Algebra may divided into "classical algebra" (equation solving or "find the unknown number" problems) and "abstract algebra", also called "modern algebra" (the study of groups, rings, and fields). Classical algebra has been developed over a period of 4000 years. Abstract algebra has only appeared in the last 200 years. The development of algebra is outlined in these notes under the following headings: Egyptian algebra, Babylonian algebra, Greek geometric algebra, Diophantine algebra, Hindu algebra, Arabic algebra, European algebra since 1500, and modern algebra. Since algebra grows out of arithmetic, recognition of new numbers - irrationals, zero, negative numbers, and complex numbers - is an important part of its history. The development of algebraic notation progressed through three stages: the rhetorical (or verbal) stage, the syncopated stage (in which abbreviated words were used), and the symbolic stage with which we are all familiar. The materials presented here are adapted from many sources including Burton, Kline's Mathematical Development From Ancient to Modern Times, Boyer's A History of Mathematics , and the essay on "The History of Algebra" by Baumgart in Historical Topics for the Mathematics Classroom - the 31st yearbook of the N.C.T.M.

Egyptian Algebra

Much of our knowledge of ancient Egyptian mathematics, including algebra, is based on the Rhind papyrus. This was written about 1650 B.C. and is thought to represent the state of Egyptian mathematics of about 1850 B.C. They could solve problems equivalent to a linear equation in one unknown. Their method was what is now called the "method of false position." Their algebra was rhetorical, that is, it used no symbols. Problems were stated and solved verbally. The Cairo Papyrus of about 300 B.C. indicates that by this time the Egyptians could solve some problems equivalent to a system of two second degree equations in two unknowns. Egyptian algebra was undoubtedly retarded by their cumbersome method of handling fractions.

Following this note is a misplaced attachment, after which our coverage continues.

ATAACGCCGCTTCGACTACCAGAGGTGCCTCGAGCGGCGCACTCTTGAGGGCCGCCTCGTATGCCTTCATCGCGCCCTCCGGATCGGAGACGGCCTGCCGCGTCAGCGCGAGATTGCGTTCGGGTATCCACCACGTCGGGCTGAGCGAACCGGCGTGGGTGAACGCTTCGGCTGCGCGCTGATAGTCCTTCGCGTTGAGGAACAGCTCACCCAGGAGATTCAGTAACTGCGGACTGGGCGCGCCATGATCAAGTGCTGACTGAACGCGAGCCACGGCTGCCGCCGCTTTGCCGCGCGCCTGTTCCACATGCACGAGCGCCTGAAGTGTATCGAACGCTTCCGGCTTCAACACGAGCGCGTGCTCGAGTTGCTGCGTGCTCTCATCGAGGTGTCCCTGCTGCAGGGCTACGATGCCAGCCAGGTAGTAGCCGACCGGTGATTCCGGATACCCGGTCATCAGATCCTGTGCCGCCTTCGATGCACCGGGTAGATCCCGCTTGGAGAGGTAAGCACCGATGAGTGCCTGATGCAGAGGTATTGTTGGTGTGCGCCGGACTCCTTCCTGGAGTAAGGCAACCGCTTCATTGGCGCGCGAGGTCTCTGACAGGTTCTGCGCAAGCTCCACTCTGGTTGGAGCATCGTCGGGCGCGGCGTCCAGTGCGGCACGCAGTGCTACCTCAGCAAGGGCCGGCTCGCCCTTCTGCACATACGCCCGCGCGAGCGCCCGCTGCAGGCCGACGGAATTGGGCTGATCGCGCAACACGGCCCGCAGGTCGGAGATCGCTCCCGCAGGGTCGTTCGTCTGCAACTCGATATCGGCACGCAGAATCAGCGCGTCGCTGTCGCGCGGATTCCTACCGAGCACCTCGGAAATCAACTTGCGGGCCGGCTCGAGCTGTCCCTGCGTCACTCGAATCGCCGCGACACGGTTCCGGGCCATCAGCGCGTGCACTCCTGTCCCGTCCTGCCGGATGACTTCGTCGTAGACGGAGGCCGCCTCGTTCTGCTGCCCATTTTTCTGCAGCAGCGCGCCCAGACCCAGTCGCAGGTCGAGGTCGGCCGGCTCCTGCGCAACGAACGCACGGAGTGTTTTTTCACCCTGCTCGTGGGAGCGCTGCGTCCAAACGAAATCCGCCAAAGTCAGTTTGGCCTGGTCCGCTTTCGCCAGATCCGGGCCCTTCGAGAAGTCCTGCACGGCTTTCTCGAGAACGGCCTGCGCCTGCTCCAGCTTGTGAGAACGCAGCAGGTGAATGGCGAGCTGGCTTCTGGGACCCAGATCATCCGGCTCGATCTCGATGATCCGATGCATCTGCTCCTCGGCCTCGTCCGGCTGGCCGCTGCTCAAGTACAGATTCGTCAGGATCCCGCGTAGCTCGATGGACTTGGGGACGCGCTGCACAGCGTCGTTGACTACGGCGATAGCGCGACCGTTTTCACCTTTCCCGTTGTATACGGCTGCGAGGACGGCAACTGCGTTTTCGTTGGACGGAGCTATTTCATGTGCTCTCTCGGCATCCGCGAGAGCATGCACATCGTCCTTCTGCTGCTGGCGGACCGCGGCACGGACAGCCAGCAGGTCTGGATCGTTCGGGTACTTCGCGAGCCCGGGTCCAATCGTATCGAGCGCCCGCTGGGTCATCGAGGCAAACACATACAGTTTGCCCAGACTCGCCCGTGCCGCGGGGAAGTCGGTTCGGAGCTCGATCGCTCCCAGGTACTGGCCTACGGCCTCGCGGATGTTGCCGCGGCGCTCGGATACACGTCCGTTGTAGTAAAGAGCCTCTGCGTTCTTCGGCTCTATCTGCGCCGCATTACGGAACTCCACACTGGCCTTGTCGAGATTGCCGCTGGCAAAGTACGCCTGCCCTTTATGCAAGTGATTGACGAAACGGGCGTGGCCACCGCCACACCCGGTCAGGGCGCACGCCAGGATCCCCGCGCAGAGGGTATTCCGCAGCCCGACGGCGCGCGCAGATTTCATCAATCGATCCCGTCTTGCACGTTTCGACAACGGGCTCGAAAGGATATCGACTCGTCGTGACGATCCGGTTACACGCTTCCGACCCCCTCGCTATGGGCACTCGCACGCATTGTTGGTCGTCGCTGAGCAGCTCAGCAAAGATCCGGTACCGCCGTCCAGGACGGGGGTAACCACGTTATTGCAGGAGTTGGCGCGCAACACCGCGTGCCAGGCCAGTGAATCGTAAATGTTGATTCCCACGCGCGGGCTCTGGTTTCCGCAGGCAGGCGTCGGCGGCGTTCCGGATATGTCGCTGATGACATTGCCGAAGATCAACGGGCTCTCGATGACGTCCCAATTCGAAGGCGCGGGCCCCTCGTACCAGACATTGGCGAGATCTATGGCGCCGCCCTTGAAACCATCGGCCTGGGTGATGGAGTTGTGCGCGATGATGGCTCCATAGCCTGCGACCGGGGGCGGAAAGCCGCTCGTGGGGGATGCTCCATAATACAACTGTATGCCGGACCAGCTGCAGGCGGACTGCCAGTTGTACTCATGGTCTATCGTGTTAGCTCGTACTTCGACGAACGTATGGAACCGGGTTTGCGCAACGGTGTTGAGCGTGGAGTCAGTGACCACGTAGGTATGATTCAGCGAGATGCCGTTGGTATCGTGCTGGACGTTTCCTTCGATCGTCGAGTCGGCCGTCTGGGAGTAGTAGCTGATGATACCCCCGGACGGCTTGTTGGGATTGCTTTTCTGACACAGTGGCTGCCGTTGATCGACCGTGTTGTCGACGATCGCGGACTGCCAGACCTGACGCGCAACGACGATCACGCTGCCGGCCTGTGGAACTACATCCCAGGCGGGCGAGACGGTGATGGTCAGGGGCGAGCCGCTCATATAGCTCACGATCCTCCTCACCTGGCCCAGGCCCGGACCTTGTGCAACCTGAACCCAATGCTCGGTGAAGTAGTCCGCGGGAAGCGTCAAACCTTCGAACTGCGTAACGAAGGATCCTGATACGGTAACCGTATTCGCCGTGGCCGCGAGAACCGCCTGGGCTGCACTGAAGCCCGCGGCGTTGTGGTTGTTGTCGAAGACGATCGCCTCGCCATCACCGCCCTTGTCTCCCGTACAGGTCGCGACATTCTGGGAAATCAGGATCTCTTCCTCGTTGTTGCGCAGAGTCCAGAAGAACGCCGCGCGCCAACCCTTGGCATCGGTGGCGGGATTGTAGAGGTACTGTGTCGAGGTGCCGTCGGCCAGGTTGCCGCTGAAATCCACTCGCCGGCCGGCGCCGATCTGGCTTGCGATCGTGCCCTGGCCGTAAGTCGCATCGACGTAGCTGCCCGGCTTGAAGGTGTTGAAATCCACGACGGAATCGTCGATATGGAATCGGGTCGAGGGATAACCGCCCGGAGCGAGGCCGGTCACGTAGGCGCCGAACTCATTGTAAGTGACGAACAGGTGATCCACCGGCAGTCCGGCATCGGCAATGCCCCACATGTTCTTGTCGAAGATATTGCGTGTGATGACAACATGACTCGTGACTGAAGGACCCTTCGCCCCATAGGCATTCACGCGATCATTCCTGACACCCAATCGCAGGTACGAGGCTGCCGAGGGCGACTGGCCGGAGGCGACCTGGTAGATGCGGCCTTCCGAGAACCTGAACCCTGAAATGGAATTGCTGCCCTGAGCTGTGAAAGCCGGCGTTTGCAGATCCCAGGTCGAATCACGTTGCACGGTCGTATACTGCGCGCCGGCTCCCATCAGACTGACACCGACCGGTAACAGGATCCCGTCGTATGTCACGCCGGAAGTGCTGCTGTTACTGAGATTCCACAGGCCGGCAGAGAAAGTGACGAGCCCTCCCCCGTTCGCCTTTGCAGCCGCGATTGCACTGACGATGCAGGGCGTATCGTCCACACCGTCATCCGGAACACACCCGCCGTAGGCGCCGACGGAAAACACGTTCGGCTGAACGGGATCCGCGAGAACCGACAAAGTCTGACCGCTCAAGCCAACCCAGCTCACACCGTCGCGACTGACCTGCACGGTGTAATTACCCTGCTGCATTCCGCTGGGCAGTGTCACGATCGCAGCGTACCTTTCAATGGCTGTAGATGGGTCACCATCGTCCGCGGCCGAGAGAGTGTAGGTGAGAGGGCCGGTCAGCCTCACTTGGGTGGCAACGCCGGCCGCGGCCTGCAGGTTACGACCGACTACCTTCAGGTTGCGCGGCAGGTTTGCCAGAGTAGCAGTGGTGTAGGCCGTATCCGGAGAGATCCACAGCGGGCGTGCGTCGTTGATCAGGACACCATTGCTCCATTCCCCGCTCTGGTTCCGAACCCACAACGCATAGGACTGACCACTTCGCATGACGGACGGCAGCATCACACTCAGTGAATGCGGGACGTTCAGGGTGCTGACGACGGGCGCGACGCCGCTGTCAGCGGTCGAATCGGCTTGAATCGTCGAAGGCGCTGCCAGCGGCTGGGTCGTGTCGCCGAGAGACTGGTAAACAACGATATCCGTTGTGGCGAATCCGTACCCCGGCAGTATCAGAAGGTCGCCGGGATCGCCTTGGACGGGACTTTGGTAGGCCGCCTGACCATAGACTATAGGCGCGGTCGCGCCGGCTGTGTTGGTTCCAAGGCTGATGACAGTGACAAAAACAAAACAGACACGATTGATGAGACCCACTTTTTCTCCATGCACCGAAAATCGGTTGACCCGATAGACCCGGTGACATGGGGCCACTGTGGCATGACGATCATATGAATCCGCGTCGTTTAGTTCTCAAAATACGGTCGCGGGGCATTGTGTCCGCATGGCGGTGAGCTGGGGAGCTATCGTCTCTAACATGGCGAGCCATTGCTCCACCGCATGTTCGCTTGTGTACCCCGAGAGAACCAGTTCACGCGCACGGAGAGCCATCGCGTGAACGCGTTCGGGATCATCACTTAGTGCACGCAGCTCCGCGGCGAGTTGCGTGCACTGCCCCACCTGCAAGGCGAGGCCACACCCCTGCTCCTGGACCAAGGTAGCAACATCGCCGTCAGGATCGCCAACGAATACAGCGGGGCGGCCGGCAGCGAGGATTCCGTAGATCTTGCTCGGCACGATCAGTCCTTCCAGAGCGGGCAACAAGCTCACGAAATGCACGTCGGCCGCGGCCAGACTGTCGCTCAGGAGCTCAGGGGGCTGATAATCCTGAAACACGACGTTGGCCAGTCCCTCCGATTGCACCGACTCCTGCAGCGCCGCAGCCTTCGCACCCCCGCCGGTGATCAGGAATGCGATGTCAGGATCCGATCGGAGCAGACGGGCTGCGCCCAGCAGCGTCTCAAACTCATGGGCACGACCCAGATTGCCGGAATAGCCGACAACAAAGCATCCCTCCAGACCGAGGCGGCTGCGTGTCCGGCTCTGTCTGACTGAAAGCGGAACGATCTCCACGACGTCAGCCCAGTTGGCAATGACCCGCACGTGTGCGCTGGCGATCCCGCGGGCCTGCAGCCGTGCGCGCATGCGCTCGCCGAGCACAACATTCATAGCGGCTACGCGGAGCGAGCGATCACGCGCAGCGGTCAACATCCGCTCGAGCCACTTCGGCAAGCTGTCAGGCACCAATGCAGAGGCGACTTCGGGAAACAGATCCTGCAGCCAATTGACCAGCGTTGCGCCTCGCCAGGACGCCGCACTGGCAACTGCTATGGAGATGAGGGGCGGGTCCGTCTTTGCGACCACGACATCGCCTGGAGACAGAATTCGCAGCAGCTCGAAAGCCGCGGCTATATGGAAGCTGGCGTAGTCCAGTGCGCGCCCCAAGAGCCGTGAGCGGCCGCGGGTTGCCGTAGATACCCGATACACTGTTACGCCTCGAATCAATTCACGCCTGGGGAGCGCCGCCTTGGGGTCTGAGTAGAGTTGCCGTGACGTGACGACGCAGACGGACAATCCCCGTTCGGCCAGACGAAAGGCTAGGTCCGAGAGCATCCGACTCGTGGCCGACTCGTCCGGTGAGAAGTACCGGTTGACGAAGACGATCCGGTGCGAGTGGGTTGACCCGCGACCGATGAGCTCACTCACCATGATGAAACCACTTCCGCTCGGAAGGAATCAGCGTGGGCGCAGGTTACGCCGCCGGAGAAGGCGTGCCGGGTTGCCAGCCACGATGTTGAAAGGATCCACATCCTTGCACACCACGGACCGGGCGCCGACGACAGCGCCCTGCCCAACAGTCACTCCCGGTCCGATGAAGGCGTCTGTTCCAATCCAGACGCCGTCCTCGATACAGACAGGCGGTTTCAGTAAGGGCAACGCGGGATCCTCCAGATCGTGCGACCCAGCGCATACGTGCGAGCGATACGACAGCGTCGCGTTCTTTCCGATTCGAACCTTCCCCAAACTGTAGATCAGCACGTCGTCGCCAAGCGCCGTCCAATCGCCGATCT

Babylonian Algebra

The mathematics of the Old Babylonian Period (1800 - 1600 B.C.) was more advanced that that of Egypt. Their "excellent sexagesimal [numeration system]. . . led to a highly developed algebra" [Kline]. They had a general procedure equivalent to solving quadratic equations, although they recognized only one root and that had to be positive. In effect, they had the quadratic formula. They also dealt with the equivalent of systems of two equations in two unknowns. They considered some problems involving more than two unknowns and a few equivalent to solving equations of higher degree. There was some use of symbols, but not much. Like the Egyptians, their algebra was essentially rhetorical. The procedures used to solve problems were taught through examples and no reasons or explanations were given. Also like the Egyptians they recognized only positive rational numbers, although they did find approximate solutions to problems which had no exact rational solution.

Greek Geometrical Algebra

The Greeks of the classical period, who did not recognize the existence of irrational numbers, avoided the problem thus created by representing quantities as geometrical magnitudes. Various algebraic identities and constructions equivalent to the solution of quadratic equations were expressed and proven in geometric form. In content there was little beyond what the Babylonians had done, and because of its form geometrical algebra was of little practical value. This approach retarded progress in algebra for several centuries. The significant achievement was in applying deductive reasoning and describing general procedures.

Diophantine Algebra

The later Greek mathematician, Diophantus (fl. 250 A.D.), represents the end result of a movement among Greeks (Archimedes, Apollonius, Ptolemy, Heron, Nichomachus) away from geometrical algebra to a treatment which did not depend upon geometry either for motivation or to...